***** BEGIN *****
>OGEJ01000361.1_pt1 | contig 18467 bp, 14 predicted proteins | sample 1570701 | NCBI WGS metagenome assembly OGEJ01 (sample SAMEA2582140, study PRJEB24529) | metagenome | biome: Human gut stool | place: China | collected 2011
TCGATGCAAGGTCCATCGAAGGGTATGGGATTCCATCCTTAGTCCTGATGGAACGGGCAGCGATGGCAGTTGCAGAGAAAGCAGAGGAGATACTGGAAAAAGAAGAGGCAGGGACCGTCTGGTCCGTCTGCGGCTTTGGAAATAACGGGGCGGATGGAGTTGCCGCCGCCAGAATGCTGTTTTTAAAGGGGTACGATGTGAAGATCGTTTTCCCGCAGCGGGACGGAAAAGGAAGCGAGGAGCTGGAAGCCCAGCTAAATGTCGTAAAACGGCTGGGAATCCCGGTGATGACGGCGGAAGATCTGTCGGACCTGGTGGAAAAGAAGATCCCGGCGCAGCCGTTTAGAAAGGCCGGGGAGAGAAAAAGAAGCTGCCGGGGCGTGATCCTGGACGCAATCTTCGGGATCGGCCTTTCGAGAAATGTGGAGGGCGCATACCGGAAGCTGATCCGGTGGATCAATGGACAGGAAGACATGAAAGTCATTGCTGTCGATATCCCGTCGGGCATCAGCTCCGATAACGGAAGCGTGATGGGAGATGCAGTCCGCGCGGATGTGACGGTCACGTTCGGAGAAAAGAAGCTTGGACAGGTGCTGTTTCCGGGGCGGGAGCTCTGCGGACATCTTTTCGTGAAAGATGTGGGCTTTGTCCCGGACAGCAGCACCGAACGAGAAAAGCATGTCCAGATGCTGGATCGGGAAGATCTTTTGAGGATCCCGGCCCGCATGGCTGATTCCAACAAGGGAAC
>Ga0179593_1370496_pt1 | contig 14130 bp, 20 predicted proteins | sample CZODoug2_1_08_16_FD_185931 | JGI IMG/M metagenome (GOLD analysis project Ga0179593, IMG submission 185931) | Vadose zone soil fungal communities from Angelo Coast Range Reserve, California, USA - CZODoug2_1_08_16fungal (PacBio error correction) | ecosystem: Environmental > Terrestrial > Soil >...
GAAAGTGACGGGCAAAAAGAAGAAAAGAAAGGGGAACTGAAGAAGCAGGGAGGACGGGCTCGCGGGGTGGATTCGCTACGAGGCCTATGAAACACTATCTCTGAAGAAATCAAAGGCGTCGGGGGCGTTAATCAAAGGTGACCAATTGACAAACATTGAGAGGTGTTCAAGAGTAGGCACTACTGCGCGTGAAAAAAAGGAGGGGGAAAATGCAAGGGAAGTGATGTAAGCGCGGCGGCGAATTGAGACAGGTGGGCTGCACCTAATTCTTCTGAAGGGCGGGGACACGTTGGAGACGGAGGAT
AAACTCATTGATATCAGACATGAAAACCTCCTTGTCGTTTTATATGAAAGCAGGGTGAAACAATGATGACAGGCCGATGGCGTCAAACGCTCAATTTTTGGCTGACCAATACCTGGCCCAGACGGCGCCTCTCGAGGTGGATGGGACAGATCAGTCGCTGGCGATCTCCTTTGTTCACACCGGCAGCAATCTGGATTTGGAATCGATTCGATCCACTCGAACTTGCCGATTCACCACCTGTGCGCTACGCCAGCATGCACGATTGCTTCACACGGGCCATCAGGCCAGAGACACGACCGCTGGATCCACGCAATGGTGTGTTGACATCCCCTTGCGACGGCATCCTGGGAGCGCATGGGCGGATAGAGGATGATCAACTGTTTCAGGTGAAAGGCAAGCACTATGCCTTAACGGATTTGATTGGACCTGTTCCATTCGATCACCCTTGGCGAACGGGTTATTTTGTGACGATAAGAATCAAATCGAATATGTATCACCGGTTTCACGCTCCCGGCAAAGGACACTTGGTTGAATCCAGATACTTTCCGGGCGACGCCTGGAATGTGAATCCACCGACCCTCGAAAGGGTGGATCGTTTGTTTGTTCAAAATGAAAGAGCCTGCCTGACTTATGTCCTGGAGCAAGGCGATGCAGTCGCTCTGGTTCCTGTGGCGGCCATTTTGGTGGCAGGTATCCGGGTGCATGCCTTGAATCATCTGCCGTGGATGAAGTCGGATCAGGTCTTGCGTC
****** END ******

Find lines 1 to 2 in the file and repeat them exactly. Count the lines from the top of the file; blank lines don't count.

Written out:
>OGEJ01000361.1_pt1 | contig 18467 bp, 14 predicted proteins | sample 1570701 | NCBI WGS metagenome assembly OGEJ01 (sample SAMEA2582140, study PRJEB24529) | metagenome | biome: Human gut stool | place: China | collected 2011
TCGATGCAAGGTCCATCGAAGGGTATGGGATTCCATCCTTAGTCCTGATGGAACGGGCAGCGATGGCAGTTGCAGAGAAAGCAGAGGAGATACTGGAAAAAGAAGAGGCAGGGACCGTCTGGTCCGTCTGCGGCTTTGGAAATAACGGGGCGGATGGAGTTGCCGCCGCCAGAATGCTGTTTTTAAAGGGGTACGATGTGAAGATCGTTTTCCCGCAGCGGGACGGAAAAGGAAGCGAGGAGCTGGAAGCCCAGCTAAATGTCGTAAAACGGCTGGGAATCCCGGTGATGACGGCGGAAGATCTGTCGGACCTGGTGGAAAAGAAGATCCCGGCGCAGCCGTTTAGAAAGGCCGGGGAGAGAAAAAGAAGCTGCCGGGGCGTGATCCTGGACGCAATCTTCGGGATCGGCCTTTCGAGAAATGTGGAGGGCGCATACCGGAAGCTGATCCGGTGGATCAATGGACAGGAAGACATGAAAGTCATTGCTGTCGATATCCCGTCGGGCATCAGCTCCGATAACGGAAGCGTGATGGGAGATGCAGTCCGCGCGGATGTGACGGTCACGTTCGGAGAAAAGAAGCTTGGACAGGTGCTGTTTCCGGGGCGGGAGCTCTGCGGACATCTTTTCGTGAAAGATGTGGGCTTTGTCCCGGACAGCAGCACCGAACGAGAAAAGCATGTCCAGATGCTGGATCGGGAAGATCTTTTGAGGATCCCGGCCCGCATGGCTGATTCCAACAAGGGAAC